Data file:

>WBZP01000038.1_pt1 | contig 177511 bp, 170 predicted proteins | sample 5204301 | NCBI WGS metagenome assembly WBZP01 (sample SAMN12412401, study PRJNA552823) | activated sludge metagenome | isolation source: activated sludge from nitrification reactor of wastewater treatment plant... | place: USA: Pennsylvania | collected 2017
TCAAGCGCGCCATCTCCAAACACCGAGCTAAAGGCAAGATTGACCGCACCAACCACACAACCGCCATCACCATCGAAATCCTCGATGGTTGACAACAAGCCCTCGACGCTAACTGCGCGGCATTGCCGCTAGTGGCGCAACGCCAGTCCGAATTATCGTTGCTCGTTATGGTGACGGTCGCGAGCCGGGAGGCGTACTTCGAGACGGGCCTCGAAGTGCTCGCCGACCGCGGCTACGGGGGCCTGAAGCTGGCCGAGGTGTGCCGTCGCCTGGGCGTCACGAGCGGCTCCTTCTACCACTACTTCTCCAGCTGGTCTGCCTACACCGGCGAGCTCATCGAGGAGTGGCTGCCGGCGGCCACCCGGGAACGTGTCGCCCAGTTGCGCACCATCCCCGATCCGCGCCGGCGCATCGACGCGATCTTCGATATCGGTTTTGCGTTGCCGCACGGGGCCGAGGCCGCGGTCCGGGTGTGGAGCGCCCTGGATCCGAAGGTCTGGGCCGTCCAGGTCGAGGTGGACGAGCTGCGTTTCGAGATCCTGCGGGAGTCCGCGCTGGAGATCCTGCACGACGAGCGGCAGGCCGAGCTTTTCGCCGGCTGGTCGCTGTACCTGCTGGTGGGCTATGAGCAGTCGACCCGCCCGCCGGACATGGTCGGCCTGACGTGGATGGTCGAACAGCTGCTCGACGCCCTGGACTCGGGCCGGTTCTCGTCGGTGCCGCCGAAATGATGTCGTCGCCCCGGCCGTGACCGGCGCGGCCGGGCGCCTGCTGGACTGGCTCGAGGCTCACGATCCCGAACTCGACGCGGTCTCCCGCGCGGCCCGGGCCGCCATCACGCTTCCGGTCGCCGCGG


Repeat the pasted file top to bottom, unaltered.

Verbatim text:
>WBZP01000038.1_pt1 | contig 177511 bp, 170 predicted proteins | sample 5204301 | NCBI WGS metagenome assembly WBZP01 (sample SAMN12412401, study PRJNA552823) | activated sludge metagenome | isolation source: activated sludge from nitrification reactor of wastewater treatment plant... | place: USA: Pennsylvania | collected 2017
TCAAGCGCGCCATCTCCAAACACCGAGCTAAAGGCAAGATTGACCGCACCAACCACACAACCGCCATCACCATCGAAATCCTCGATGGTTGACAACAAGCCCTCGACGCTAACTGCGCGGCATTGCCGCTAGTGGCGCAACGCCAGTCCGAATTATCGTTGCTCGTTATGGTGACGGTCGCGAGCCGGGAGGCGTACTTCGAGACGGGCCTCGAAGTGCTCGCCGACCGCGGCTACGGGGGCCTGAAGCTGGCCGAGGTGTGCCGTCGCCTGGGCGTCACGAGCGGCTCCTTCTACCACTACTTCTCCAGCTGGTCTGCCTACACCGGCGAGCTCATCGAGGAGTGGCTGCCGGCGGCCACCCGGGAACGTGTCGCCCAGTTGCGCACCATCCCCGATCCGCGCCGGCGCATCGACGCGATCTTCGATATCGGTTTTGCGTTGCCGCACGGGGCCGAGGCCGCGGTCCGGGTGTGGAGCGCCCTGGATCCGAAGGTCTGGGCCGTCCAGGTCGAGGTGGACGAGCTGCGTTTCGAGATCCTGCGGGAGTCCGCGCTGGAGATCCTGCACGACGAGCGGCAGGCCGAGCTTTTCGCCGGCTGGTCGCTGTACCTGCTGGTGGGCTATGAGCAGTCGACCCGCCCGCCGGACATGGTCGGCCTGACGTGGATGGTCGAACAGCTGCTCGACGCCCTGGACTCGGGCCGGTTCTCGTCGGTGCCGCCGAAATGATGTCGTCGCCCCGGCCGTGACCGGCGCGGCCGGGCGCCTGCTGGACTGGCTCGAGGCTCACGATCCCGAACTCGACGCGGTCTCCCGCGCGGCCCGGGCCGCCATCACGCTTCCGGTCGCCGCGG